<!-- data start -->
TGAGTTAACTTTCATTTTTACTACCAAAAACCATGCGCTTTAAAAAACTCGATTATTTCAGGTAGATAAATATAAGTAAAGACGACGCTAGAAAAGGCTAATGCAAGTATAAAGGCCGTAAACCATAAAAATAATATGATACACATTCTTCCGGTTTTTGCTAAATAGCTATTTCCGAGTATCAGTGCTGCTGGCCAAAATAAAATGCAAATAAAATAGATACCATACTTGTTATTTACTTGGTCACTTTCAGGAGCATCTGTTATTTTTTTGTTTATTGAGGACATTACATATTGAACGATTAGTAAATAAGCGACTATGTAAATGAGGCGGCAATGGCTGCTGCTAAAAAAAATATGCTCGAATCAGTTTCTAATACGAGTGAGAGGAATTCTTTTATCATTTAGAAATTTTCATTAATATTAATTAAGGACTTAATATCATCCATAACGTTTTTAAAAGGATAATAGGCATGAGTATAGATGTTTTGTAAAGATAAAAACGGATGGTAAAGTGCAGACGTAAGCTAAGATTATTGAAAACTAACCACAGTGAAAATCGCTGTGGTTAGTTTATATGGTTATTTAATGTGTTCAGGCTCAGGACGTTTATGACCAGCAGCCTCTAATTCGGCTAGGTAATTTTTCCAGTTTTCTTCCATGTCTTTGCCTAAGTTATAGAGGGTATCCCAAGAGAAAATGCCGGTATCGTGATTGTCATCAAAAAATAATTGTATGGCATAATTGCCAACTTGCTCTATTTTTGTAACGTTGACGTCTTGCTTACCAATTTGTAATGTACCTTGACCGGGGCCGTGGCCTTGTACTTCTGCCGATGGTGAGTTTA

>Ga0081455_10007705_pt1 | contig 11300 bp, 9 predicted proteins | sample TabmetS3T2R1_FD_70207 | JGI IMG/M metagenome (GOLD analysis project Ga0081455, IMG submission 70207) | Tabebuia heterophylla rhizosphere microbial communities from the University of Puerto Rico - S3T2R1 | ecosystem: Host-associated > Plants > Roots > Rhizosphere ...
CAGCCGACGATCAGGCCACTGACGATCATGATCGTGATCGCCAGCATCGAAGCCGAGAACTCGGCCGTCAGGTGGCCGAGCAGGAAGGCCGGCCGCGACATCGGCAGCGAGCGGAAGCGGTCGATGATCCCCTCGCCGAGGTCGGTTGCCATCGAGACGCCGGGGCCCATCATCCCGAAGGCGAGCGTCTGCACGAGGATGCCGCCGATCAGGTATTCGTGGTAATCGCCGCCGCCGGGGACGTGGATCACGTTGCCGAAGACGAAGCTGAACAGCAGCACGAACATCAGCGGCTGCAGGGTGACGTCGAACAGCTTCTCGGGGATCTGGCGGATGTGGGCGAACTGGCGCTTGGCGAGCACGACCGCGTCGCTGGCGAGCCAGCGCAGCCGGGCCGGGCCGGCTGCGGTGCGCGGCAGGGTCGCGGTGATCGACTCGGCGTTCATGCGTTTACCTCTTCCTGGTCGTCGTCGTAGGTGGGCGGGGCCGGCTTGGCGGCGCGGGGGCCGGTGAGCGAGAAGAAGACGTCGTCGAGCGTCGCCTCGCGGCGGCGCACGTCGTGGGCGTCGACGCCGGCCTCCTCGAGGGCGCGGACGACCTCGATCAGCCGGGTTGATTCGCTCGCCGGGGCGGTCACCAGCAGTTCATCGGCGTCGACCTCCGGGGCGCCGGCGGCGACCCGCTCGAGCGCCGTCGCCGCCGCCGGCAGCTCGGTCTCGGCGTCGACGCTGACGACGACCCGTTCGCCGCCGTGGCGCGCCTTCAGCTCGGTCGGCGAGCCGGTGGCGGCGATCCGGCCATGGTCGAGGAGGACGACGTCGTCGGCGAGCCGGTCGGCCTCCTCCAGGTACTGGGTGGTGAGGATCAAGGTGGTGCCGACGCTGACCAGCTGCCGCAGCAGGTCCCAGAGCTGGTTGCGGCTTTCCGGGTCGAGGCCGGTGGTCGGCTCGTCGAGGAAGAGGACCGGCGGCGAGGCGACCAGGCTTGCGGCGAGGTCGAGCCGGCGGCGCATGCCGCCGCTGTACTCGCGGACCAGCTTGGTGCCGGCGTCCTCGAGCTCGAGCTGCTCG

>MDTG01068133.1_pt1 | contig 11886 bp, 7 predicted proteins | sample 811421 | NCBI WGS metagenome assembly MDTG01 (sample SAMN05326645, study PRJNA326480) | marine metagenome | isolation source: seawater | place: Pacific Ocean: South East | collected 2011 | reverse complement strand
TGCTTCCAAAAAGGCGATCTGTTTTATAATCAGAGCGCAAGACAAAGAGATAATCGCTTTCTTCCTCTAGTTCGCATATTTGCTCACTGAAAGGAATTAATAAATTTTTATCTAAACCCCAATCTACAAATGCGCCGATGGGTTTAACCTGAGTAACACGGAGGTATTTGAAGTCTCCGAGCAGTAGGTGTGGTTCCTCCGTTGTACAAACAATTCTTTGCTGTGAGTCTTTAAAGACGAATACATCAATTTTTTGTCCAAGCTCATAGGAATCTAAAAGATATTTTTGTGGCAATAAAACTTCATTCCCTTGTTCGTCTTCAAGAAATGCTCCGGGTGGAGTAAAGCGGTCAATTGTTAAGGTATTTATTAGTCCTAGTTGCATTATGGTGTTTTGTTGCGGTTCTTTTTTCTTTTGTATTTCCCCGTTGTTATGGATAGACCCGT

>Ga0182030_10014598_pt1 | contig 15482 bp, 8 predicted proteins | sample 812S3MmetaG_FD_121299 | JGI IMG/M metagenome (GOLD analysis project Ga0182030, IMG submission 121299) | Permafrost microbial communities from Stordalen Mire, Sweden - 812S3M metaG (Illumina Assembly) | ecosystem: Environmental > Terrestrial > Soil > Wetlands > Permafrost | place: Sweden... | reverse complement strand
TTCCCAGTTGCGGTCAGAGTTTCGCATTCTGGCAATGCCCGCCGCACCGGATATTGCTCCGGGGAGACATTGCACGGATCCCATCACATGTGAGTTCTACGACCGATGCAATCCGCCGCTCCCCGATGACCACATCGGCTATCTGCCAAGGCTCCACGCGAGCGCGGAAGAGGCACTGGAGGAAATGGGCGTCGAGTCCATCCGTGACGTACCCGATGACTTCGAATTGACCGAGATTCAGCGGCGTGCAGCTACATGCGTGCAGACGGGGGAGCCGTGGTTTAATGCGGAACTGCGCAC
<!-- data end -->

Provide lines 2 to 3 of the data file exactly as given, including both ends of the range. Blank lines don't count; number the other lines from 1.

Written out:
>Ga0081455_10007705_pt1 | contig 11300 bp, 9 predicted proteins | sample TabmetS3T2R1_FD_70207 | JGI IMG/M metagenome (GOLD analysis project Ga0081455, IMG submission 70207) | Tabebuia heterophylla rhizosphere microbial communities from the University of Puerto Rico - S3T2R1 | ecosystem: Host-associated > Plants > Roots > Rhizosphere ...
CAGCCGACGATCAGGCCACTGACGATCATGATCGTGATCGCCAGCATCGAAGCCGAGAACTCGGCCGTCAGGTGGCCGAGCAGGAAGGCCGGCCGCGACATCGGCAGCGAGCGGAAGCGGTCGATGATCCCCTCGCCGAGGTCGGTTGCCATCGAGACGCCGGGGCCCATCATCCCGAAGGCGAGCGTCTGCACGAGGATGCCGCCGATCAGGTATTCGTGGTAATCGCCGCCGCCGGGGACGTGGATCACGTTGCCGAAGACGAAGCTGAACAGCAGCACGAACATCAGCGGCTGCAGGGTGACGTCGAACAGCTTCTCGGGGATCTGGCGGATGTGGGCGAACTGGCGCTTGGCGAGCACGACCGCGTCGCTGGCGAGCCAGCGCAGCCGGGCCGGGCCGGCTGCGGTGCGCGGCAGGGTCGCGGTGATCGACTCGGCGTTCATGCGTTTACCTCTTCCTGGTCGTCGTCGTAGGTGGGCGGGGCCGGCTTGGCGGCGCGGGGGCCGGTGAGCGAGAAGAAGACGTCGTCGAGCGTCGCCTCGCGGCGGCGCACGTCGTGGGCGTCGACGCCGGCCTCCTCGAGGGCGCGGACGACCTCGATCAGCCGGGTTGATTCGCTCGCCGGGGCGGTCACCAGCAGTTCATCGGCGTCGACCTCCGGGGCGCCGGCGGCGACCCGCTCGAGCGCCGTCGCCGCCGCCGGCAGCTCGGTCTCGGCGTCGACGCTGACGACGACCCGTTCGCCGCCGTGGCGCGCCTTCAGCTCGGTCGGCGAGCCGGTGGCGGCGATCCGGCCATGGTCGAGGAGGACGACGTCGTCGGCGAGCCGGTCGGCCTCCTCCAGGTACTGGGTGGTGAGGATCAAGGTGGTGCCGACGCTGACCAGCTGCCGCAGCAGGTCCCAGAGCTGGTTGCGGCTTTCCGGGTCGAGGCCGGTGGTCGGCTCGTCGAGGAAGAGGACCGGCGGCGAGGCGACCAGGCTTGCGGCGAGGTCGAGCCGGCGGCGCATGCCGCCGCTGTACTCGCGGACCAGCTTGGTGCCGGCGTCCTCGAGCTCGAGCTGCTCG